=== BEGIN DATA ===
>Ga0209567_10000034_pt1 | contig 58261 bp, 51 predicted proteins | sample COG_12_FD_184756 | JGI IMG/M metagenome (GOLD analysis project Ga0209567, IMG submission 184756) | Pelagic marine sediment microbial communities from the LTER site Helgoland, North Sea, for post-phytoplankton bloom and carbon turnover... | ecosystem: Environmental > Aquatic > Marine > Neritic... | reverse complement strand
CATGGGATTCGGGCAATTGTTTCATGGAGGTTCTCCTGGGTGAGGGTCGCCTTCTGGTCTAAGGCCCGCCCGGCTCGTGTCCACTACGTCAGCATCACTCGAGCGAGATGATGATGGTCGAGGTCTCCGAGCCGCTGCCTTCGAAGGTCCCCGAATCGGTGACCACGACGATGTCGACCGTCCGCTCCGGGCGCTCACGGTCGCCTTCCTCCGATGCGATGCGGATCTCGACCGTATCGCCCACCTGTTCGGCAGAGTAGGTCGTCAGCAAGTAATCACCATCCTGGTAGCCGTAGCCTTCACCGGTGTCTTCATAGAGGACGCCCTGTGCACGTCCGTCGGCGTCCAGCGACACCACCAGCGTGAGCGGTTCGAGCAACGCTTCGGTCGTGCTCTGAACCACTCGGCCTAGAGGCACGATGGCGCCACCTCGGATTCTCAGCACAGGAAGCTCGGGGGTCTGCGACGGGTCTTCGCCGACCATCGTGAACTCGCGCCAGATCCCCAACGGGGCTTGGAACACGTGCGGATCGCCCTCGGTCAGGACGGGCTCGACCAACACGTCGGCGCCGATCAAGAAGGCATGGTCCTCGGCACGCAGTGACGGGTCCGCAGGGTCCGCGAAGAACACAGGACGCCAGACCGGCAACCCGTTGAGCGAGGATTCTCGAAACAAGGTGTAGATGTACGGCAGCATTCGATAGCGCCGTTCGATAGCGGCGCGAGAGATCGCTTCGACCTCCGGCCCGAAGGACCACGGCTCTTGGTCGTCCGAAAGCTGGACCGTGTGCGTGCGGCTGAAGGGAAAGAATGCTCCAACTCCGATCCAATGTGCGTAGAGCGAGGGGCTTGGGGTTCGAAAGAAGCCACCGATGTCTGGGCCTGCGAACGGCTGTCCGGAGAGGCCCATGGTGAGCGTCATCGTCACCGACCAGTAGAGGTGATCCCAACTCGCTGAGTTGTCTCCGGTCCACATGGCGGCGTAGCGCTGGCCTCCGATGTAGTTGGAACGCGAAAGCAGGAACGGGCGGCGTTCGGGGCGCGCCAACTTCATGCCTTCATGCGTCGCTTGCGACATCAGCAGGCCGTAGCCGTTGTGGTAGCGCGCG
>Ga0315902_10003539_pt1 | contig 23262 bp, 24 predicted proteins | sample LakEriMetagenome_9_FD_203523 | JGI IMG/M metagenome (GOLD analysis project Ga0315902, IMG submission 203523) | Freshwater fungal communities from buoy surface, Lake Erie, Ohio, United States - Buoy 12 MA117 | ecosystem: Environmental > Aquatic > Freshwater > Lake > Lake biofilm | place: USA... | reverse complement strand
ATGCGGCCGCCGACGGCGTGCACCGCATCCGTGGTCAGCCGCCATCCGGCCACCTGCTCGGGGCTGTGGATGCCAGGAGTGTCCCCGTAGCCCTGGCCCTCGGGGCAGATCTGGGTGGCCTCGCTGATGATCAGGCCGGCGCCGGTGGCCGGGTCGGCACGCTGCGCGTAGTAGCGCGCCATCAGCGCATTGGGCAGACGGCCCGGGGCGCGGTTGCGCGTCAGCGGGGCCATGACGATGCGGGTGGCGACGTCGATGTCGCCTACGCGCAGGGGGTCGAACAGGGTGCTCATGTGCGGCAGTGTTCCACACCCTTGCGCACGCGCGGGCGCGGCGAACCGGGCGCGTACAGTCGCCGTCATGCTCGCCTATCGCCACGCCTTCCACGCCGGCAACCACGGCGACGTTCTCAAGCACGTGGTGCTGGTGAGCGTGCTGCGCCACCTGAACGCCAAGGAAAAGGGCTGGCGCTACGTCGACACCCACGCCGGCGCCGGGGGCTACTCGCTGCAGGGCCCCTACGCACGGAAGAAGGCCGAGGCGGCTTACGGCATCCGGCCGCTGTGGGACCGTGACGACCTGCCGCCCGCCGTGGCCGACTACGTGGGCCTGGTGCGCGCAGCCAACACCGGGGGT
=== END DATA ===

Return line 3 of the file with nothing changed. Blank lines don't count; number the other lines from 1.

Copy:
>Ga0315902_10003539_pt1 | contig 23262 bp, 24 predicted proteins | sample LakEriMetagenome_9_FD_203523 | JGI IMG/M metagenome (GOLD analysis project Ga0315902, IMG submission 203523) | Freshwater fungal communities from buoy surface, Lake Erie, Ohio, United States - Buoy 12 MA117 | ecosystem: Environmental > Aquatic > Freshwater > Lake > Lake biofilm | place: USA... | reverse complement strand